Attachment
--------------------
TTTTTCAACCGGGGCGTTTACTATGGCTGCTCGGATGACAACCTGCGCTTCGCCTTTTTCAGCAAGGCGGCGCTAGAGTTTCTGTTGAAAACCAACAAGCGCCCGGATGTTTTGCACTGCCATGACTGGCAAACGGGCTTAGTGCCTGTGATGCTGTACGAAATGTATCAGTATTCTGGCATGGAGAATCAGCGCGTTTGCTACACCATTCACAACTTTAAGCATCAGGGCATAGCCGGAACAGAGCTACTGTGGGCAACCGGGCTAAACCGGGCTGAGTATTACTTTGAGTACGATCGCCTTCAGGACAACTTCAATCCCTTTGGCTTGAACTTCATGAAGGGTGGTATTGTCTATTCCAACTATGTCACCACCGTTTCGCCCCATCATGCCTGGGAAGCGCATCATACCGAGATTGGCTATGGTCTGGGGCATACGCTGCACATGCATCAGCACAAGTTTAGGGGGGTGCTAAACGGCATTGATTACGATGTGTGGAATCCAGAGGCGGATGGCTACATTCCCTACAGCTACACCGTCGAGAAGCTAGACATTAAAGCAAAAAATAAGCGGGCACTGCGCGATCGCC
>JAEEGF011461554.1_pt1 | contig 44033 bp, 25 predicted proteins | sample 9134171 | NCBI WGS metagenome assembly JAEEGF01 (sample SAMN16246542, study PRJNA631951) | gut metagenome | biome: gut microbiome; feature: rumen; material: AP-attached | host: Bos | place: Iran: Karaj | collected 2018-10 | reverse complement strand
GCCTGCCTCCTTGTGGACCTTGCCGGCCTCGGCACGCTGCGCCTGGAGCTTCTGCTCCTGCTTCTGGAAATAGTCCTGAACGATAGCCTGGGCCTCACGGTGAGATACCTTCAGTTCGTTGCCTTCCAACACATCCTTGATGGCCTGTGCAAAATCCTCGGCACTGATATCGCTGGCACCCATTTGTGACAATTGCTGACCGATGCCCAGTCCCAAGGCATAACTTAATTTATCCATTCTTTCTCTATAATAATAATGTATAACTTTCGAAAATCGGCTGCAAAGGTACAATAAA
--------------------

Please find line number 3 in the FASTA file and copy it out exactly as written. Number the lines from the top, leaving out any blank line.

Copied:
GCCTGCCTCCTTGTGGACCTTGCCGGCCTCGGCACGCTGCGCCTGGAGCTTCTGCTCCTGCTTCTGGAAATAGTCCTGAACGATAGCCTGGGCCTCACGGTGAGATACCTTCAGTTCGTTGCCTTCCAACACATCCTTGATGGCCTGTGCAAAATCCTCGGCACTGATATCGCTGGCACCCATTTGTGACAATTGCTGACCGATGCCCAGTCCCAAGGCATAACTTAATTTATCCATTCTTTCTCTATAATAATAATGTATAACTTTCGAAAATCGGCTGCAAAGGTACAATAAA